Then one week later, it happened again. The second Sunday of Advent– our family actually seated around the table for dinner and lighting of the wreath and reading from Scripture. I silently patted myself on the back: Well, done, Shannon. This is what it is supposed to be like. And you aren’t even tardy this time. It’s the Second Sunday, and we are actually lighting the Second candle. It’s a small ‘Shannon Miracle’! I breathed a sigh of contentment. But that, too, was short-lived. Soon there was arguing over who would be opening the little presents provided by our church… sulky attitudes… and then of course spilt milk. I mean, spilt milk always has to have its place at the table, right? I don’t recall if I cried at the table like I did last year when I shoved Advent, but regardless, my heart was not right, and I sat at the table alone after the rest of the family had left. What am I doing wrong? I sat alone in my self-pity.
And then last Saturday happened.
For the past five-ish years, our family has made the small trek to deliver presents from our church congregation to a Cabbage Patch family in need. We arrive at our designated time on Saturday morning outside the Chapel, load the trunk of the car, enter the address into our GPS, and off we go. I always insist that we listen to Christmas carols, and I usually talk with the kids about the reason why we do what we do and try to make it meaningful for them. I want them to find Joy in the act of giving and being an instrument to bless others. And I want them to want to be doing it– I don’t want this tradition to just be my feel-goody thing that we do. Without going into detail, I will just say that one child was upset to be missing her field hockey practice, and the other two children were getting on each other’s nerves and both grumpy. It was anything but a warm and fuzzy, ‘hearts are full’ car ride. Like Mark said, “This happens every year.” I’ll just say that I cried on the way home.
I was done shoving Advent.
It seemed to alleviate the pressure… because the next evening we enjoyed a low-key, low-expectation Advent– lighting the Joy candle. Albeit, while we did shove through six days of readings in 20 minutes, the kids had fun and were enthusiastic about reading the daily devotions. Maybe it had a little bit to do with the prizes (the bubbles were a hit) but nevertheless, we did share Joy together that night. Not shoving Advent seemed to be working…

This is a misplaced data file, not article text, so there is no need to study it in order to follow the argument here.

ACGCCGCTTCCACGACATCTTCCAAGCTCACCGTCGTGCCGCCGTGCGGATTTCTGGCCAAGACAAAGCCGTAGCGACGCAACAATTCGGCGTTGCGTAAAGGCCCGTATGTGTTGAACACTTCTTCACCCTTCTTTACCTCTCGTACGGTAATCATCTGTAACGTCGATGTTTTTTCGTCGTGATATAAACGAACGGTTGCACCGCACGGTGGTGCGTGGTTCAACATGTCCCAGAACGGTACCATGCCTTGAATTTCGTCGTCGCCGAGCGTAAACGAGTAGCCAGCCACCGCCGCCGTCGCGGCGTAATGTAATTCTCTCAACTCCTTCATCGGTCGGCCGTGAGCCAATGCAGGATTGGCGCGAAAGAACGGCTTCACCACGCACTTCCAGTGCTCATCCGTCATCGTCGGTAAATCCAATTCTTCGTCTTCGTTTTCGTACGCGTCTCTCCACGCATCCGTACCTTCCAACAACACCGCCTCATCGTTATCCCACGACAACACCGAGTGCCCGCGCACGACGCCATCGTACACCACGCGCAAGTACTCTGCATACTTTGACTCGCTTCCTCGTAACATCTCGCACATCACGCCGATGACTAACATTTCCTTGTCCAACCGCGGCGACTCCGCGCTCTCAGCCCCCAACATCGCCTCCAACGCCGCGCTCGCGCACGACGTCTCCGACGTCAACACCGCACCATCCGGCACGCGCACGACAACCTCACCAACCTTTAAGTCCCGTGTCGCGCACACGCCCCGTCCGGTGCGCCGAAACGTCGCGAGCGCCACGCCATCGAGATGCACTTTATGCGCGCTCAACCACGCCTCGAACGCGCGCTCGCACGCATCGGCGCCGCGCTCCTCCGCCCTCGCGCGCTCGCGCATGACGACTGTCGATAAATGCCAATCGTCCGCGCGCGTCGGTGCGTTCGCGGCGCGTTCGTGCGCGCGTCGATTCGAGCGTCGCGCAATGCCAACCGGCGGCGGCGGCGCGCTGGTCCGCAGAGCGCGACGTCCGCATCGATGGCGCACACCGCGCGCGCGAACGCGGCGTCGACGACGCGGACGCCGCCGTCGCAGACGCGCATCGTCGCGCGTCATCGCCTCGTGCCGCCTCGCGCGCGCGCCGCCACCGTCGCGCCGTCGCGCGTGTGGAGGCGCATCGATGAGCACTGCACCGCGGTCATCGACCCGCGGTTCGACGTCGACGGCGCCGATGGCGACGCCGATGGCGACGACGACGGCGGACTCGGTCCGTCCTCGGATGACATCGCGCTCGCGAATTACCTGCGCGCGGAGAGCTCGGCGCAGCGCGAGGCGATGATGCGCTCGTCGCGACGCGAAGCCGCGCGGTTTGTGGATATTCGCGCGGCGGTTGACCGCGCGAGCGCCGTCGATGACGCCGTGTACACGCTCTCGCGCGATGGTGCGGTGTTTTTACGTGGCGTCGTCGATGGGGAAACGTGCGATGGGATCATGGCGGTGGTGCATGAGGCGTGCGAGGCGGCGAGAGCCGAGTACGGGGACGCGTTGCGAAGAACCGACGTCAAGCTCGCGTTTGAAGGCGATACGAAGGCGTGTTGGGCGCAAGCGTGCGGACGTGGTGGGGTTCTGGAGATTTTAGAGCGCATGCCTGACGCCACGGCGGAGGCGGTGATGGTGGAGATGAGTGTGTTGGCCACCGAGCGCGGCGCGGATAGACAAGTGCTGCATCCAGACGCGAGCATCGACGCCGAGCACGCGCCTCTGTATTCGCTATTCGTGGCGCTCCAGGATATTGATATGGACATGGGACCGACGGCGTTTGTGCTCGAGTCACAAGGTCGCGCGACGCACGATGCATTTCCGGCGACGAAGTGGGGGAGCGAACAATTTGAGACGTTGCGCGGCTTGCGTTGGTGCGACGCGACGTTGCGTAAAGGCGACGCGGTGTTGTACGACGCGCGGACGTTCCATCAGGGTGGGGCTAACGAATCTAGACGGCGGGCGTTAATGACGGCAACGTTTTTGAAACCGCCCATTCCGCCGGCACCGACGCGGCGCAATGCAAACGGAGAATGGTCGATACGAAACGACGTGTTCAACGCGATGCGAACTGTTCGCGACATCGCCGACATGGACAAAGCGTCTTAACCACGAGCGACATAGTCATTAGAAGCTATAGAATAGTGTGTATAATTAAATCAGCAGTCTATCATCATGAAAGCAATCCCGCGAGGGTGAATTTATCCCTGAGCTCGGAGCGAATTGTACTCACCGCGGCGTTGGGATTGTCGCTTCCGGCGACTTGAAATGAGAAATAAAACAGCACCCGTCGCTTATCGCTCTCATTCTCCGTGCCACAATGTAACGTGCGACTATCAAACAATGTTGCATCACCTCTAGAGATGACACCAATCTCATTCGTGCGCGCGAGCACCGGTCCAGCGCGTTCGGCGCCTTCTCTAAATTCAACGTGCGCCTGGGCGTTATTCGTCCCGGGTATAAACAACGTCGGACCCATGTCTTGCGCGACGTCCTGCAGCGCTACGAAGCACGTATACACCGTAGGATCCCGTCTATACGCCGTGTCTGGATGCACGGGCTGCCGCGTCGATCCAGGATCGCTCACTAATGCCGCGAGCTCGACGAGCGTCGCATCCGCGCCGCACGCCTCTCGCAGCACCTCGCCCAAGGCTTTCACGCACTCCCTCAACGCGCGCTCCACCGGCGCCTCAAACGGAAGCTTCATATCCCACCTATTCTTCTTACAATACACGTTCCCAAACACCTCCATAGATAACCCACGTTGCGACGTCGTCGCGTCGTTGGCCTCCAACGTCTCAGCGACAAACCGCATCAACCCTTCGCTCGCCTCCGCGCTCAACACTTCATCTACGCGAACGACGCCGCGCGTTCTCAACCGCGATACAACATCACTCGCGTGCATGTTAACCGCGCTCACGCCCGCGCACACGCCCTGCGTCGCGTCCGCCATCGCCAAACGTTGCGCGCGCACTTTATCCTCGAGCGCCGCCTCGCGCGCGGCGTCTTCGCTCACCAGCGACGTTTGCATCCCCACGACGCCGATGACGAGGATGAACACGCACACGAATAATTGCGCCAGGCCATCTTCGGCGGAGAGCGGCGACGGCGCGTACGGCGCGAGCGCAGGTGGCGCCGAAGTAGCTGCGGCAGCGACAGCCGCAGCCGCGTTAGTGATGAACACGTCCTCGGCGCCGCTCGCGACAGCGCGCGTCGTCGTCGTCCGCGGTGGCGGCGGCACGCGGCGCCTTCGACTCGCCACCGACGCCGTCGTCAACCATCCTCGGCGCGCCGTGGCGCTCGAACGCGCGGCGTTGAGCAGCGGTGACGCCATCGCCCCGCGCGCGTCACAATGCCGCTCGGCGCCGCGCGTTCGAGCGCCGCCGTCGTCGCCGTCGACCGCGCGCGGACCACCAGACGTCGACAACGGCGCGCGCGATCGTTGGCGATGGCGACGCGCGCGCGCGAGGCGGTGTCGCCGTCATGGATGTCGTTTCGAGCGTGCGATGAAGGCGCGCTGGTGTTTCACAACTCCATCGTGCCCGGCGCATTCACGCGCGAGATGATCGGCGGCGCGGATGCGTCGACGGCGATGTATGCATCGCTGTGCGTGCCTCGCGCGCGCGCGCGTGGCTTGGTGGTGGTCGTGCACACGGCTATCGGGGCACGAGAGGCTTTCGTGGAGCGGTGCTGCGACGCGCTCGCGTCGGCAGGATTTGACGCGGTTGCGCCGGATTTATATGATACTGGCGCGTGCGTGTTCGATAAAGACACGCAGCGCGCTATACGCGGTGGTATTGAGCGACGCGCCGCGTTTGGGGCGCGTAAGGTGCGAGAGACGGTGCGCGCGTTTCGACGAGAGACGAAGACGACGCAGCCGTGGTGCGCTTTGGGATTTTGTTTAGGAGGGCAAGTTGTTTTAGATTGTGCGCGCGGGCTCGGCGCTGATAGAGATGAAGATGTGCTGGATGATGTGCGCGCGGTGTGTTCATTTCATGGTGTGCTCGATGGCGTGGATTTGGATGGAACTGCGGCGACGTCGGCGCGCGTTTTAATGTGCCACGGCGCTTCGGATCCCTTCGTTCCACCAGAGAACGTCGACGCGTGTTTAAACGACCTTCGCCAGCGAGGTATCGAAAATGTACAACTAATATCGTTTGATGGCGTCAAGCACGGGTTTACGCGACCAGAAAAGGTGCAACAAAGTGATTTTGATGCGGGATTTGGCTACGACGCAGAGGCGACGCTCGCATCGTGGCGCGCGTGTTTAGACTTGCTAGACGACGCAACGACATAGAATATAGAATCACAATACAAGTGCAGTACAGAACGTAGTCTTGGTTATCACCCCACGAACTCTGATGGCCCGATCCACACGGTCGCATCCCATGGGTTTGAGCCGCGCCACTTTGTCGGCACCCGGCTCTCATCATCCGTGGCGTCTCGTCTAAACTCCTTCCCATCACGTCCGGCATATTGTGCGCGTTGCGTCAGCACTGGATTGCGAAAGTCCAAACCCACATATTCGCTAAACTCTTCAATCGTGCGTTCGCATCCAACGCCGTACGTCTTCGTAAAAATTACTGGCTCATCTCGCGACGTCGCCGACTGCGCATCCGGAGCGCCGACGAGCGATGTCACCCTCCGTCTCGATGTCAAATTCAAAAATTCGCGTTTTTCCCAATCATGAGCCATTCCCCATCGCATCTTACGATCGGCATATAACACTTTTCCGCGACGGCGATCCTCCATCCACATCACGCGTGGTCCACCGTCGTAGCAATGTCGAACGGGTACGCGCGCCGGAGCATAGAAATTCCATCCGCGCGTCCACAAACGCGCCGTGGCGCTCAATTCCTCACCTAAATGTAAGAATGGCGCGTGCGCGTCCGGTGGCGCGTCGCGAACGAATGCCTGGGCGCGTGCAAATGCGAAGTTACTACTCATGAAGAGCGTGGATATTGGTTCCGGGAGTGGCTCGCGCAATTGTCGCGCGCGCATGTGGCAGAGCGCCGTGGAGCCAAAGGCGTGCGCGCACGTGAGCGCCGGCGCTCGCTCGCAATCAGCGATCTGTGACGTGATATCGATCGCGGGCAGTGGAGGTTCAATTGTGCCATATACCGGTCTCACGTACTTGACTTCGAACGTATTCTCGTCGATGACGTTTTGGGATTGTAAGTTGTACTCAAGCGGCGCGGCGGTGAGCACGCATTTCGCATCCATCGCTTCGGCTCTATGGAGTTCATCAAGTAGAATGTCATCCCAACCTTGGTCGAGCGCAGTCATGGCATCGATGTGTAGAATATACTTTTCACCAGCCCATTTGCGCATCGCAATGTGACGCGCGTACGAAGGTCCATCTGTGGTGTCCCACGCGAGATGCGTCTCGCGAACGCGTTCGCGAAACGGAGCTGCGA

And I found it easier… to Be Still.
I guess it was around that time that I knew what the theme for my Christmas cards would be– should be– this year. Oh, they are still spread out around my living room floor, not yet compiled and photos not yet printed. Hole punch, paper scraps, straw ‘hay’, and all. But since I have decided to not shove Advent, they will go out ‘late’ this year. I remind myself that Christmas actually begins on the 25th and lasts 12 days, through Epiphany. So they will be right on time, actually. And even if they go out in June, they will still be right on time.
Because it’s not just on Christmas Day, but every day, that Jesus enters in to our broken world to share his Love. Which was yesterday’s Advent candle– Love. And I imagine we will get around to lighting it when we are still enough to listen to what the Word has to tell us.
Merry Christmas. And may you find time to Be Still… in your Messy.
He says, “Be still, and know that I am God;
I will be exalted among the nations,
I will be exalted in the earth.”
The Lord Almighty is with us;
the God of Jacob is our fortress.
~ Psalm 46:10-11